Building on my dissertation research, this project asks what explains the uneven effects of collectivization and why the practice became so lethal. In answering these questions, I focus on collectivization during the Khmer Rouge regime in Cambodia from 1975 - 1979. The Khmer Rouge sought to destroy preexisting social order and fundamentally remake the state. This was done through the implementation of village cooperatives, which included reorganizing traditional social order through the destruction of the family, as a means to transform everyday life into cooperative production. As a result, there was famine that caused excess mortality, unnecessary suffering, and imprinted a generation with the physical and psychological effects of the conflict. I argue that the uneven levels of collectivization can be explained by the ways that authority was delegated to local administrators, while the destruction of social institutions, through the practice of forced marriage and group living, decreased the likelihood of population survival. I break down collectivization into practices pertaining to living, eating, and working cooperatively, to capture the ways that these policies were put in place, where they changed over time, and why they persisted despite deaths from famine. This dissertation puts forward an organizational approach to revolutionary governance and an original measure of collectivization to explain the relationship between state organization, local governance, and mass deaths during periods of revolution.
Married by the Revolution: Forced Marriage as a Strategy of Control in Khmer Rouge Cambodia (under review):
This paper addresses the use of forced marriages by the Khmer Rouge as a part of the collectivization process during the Cambodian Genocide. Through this case, I show that forced marriage, while a form of sexual violence, was used as a tool of social control following a strategic logic like those employed with other types of coercive violence. Forced marriage was a unique tool of sexual violence – unlike other wartime practices of sexual violence, these marriages were meant to be permanent. Both parties were civilians coerced into matches by state agents and enforced by armed militia members who monitored the couples’ behavior. I find that the policy of forced marriage was ideologically derived and made thinkable through the regime’s ideology; however, I demonstrate that the variation in its implementation responded to a strategic logic where there were economic or security priorities. Through this case study, I present a logic of revolutionary governance and demonstrate that the content of ideology matters not only for whether a regime engages in sexual violence, but how it does so.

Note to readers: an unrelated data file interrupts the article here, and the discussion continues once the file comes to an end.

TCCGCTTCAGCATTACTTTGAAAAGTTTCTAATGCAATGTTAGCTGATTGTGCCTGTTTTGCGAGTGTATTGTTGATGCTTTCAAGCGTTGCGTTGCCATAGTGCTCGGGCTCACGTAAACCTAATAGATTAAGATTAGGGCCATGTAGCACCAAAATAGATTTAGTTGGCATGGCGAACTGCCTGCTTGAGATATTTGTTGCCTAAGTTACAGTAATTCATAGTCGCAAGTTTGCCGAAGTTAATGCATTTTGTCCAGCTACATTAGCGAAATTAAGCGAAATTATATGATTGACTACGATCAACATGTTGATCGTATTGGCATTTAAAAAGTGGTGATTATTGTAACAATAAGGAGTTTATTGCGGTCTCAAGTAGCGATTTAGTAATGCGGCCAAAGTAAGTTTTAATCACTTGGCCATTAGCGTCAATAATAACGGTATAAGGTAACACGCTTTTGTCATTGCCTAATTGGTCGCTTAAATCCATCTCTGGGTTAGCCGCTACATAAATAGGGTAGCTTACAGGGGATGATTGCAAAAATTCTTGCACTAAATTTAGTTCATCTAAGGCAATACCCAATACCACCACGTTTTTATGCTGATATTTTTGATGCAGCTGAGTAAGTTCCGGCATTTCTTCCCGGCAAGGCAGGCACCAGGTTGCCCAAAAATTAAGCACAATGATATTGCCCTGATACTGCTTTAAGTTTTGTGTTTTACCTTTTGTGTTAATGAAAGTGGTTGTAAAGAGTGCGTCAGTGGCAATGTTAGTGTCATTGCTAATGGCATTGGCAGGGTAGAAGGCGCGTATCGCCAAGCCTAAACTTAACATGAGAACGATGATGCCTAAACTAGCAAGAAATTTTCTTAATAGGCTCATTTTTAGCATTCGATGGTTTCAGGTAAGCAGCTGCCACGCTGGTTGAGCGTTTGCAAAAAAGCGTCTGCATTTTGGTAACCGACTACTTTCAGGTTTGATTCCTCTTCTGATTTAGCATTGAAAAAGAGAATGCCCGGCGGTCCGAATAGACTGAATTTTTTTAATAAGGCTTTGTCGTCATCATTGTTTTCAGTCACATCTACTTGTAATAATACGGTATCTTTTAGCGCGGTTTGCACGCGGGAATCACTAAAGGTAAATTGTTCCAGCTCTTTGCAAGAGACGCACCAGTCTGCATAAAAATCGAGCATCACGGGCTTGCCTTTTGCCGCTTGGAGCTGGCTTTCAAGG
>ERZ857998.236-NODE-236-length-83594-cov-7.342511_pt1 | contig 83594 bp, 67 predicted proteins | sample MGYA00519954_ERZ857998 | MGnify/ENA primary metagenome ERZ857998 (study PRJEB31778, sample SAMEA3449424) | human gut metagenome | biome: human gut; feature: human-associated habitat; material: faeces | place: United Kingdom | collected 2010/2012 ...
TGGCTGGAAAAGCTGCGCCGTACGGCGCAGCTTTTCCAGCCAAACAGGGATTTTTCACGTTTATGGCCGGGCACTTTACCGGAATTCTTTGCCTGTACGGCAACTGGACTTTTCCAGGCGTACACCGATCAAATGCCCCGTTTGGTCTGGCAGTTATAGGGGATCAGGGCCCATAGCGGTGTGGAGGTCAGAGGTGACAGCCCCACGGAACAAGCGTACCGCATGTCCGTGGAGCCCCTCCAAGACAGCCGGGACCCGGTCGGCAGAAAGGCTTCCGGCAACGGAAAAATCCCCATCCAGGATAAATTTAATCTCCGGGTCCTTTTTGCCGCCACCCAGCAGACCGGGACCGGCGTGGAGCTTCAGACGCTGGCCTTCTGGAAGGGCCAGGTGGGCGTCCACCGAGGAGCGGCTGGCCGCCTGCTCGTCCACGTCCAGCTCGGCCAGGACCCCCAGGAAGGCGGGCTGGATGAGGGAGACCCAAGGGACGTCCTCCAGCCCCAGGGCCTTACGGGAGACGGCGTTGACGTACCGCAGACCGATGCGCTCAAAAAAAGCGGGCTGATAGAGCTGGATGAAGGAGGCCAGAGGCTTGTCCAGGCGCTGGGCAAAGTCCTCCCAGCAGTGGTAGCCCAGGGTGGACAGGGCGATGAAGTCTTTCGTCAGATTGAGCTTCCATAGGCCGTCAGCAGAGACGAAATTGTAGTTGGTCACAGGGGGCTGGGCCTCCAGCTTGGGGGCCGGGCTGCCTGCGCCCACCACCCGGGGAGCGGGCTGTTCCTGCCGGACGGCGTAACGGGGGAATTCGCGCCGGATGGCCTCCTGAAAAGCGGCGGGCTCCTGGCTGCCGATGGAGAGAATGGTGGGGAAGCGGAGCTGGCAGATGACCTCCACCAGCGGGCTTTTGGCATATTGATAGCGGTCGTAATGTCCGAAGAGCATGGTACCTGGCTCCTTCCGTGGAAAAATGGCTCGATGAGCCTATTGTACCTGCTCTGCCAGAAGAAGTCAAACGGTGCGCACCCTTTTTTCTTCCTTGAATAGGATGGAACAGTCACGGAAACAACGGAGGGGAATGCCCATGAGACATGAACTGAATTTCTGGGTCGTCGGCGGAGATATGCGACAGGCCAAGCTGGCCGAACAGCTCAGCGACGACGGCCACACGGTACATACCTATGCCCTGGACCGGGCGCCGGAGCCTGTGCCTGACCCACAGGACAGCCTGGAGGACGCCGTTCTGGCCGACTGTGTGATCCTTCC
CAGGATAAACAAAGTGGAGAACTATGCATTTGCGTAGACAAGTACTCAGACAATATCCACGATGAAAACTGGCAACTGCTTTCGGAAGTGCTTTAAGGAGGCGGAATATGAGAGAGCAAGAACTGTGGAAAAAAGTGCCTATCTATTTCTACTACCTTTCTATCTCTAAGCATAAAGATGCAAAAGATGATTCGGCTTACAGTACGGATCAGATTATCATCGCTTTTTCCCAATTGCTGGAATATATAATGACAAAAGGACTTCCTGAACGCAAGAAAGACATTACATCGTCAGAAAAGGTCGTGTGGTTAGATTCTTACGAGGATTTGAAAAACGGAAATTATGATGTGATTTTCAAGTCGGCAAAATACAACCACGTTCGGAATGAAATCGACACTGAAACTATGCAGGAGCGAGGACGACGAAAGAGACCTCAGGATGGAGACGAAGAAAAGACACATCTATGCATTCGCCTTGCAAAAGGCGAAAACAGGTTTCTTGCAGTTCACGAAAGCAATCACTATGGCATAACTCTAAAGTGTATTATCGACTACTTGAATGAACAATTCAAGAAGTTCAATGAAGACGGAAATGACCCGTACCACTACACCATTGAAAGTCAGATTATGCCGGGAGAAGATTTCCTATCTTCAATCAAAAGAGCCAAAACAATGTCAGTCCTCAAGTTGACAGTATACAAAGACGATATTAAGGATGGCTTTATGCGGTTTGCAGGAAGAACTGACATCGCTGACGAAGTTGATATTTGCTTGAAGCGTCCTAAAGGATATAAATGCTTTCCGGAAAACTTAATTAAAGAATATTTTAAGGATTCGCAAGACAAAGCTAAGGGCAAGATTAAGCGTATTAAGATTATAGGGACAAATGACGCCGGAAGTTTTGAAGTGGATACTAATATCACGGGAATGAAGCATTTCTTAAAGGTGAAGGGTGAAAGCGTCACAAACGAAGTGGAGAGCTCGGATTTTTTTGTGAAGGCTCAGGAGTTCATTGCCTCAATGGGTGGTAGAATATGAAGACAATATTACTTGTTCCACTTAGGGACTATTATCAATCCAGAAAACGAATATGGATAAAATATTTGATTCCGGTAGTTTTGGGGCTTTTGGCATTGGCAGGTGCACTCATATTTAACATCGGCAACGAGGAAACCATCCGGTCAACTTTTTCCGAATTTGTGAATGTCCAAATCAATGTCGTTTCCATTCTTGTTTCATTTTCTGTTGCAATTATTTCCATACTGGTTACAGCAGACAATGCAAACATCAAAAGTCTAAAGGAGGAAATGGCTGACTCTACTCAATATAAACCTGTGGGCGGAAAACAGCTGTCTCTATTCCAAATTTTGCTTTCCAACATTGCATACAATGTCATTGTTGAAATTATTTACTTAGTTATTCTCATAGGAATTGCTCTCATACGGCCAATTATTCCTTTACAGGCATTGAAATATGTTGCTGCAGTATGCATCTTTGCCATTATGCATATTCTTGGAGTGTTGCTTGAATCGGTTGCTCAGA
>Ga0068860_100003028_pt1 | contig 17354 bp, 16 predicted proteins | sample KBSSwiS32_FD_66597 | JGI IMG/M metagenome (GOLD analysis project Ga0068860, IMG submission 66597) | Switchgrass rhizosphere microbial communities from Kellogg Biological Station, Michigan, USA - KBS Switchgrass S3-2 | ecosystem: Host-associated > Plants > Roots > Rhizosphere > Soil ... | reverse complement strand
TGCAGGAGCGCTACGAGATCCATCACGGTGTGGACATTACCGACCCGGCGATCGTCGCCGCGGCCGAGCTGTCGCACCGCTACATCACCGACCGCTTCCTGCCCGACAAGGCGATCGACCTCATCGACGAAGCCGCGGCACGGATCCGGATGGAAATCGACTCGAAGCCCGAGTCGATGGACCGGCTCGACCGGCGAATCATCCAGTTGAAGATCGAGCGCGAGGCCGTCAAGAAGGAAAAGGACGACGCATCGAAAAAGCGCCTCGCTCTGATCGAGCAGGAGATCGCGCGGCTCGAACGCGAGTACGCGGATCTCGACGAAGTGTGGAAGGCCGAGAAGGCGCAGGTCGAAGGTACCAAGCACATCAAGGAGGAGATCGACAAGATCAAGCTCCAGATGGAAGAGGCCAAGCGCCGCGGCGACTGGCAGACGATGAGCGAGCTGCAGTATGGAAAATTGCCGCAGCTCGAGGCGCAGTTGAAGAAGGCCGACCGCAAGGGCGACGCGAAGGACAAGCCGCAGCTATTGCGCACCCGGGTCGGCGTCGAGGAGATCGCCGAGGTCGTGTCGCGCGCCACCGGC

Constructing Victimhood: Sexual violence, transitional justice, and institutional legacies of conflict in Cambodia (working paper):
This paper addresses the role of transitional justice mechanisms in Southeast Asia through an analysis of the Extraordinary Chambers in the Courts of the Cambodia (ECCC) and its approach to prosecuting sexual violence and cultural destruction. I ask why a dominant victimhood narrative was constructed and put forward in support of the legal case against the Khmer Rouge leaders, and how it constrains contemporary gender roles in Cambodian society. I find that the emphasis in the ECCC’s caseload on forced marriage as a cultural shift and exclusion other acts of Sexual and Gender Based Violence has critical implications for the acceptance of domestic or gender-based violence as a crime in contemporary society. I argue it has created a divide between private and public violence, the public form being the more legitimate or justiciable. Further, I contend that the limited prosecution and slow pace of justice has implications for domestic violence in contemporary society.